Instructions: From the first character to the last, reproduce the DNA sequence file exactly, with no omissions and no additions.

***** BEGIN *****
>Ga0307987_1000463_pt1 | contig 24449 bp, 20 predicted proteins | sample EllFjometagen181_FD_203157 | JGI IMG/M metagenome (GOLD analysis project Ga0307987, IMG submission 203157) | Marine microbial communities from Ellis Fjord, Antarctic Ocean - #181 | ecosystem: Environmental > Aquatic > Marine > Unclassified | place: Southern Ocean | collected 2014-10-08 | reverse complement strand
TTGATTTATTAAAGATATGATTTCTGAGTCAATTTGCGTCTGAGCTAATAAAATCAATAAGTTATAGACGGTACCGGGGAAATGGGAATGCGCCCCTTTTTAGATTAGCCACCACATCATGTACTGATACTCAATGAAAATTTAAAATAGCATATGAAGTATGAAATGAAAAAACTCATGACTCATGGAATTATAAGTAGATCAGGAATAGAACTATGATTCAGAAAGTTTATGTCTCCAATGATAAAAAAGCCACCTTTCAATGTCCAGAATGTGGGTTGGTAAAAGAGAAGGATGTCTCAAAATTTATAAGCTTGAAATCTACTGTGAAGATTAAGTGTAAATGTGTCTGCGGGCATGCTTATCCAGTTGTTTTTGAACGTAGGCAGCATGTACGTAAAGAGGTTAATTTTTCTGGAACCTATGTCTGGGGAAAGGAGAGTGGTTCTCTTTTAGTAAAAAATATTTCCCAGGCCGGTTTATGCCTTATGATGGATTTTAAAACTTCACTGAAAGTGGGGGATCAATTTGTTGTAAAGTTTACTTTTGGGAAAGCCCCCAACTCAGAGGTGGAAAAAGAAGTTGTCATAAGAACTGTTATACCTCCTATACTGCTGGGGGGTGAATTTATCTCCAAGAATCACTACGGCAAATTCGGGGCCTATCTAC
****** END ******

>Ga0307987_1000463_pt1 | contig 24449 bp, 20 predicted proteins | sample EllFjometagen181_FD_203157 | JGI IMG/M metagenome (GOLD analysis project Ga0307987, IMG submission 203157) | Marine microbial communities from Ellis Fjord, Antarctic Ocean - #181 | ecosystem: Environmental > Aquatic > Marine > Unclassified | place: Southern Ocean | collected 2014-10-08 | reverse complement strand
TTGATTTATTAAAGATATGATTTCTGAGTCAATTTGCGTCTGAGCTAATAAAATCAATAAGTTATAGACGGTACCGGGGAAATGGGAATGCGCCCCTTTTTAGATTAGCCACCACATCATGTACTGATACTCAATGAAAATTTAAAATAGCATATGAAGTATGAAATGAAAAAACTCATGACTCATGGAATTATAAGTAGATCAGGAATAGAACTATGATTCAGAAAGTTTATGTCTCCAATGATAAAAAAGCCACCTTTCAATGTCCAGAATGTGGGTTGGTAAAAGAGAAGGATGTCTCAAAATTTATAAGCTTGAAATCTACTGTGAAGATTAAGTGTAAATGTGTCTGCGGGCATGCTTATCCAGTTGTTTTTGAACGTAGGCAGCATGTACGTAAAGAGGTTAATTTTTCTGGAACCTATGTCTGGGGAAAGGAGAGTGGTTCTCTTTTAGTAAAAAATATTTCCCAGGCCGGTTTATGCCTTATGATGGATTTTAAAACTTCACTGAAAGTGGGGGATCAATTTGTTGTAAAGTTTACTTTTGGGAAAGCCCCCAACTCAGAGGTGGAAAAAGAAGTTGTCATAAGAACTGTTATACCTCCTATACTGCTGGGGGGTGAATTTATCTCCAAGAATCACTACGGCAAATTCGGGGCCTATCTAC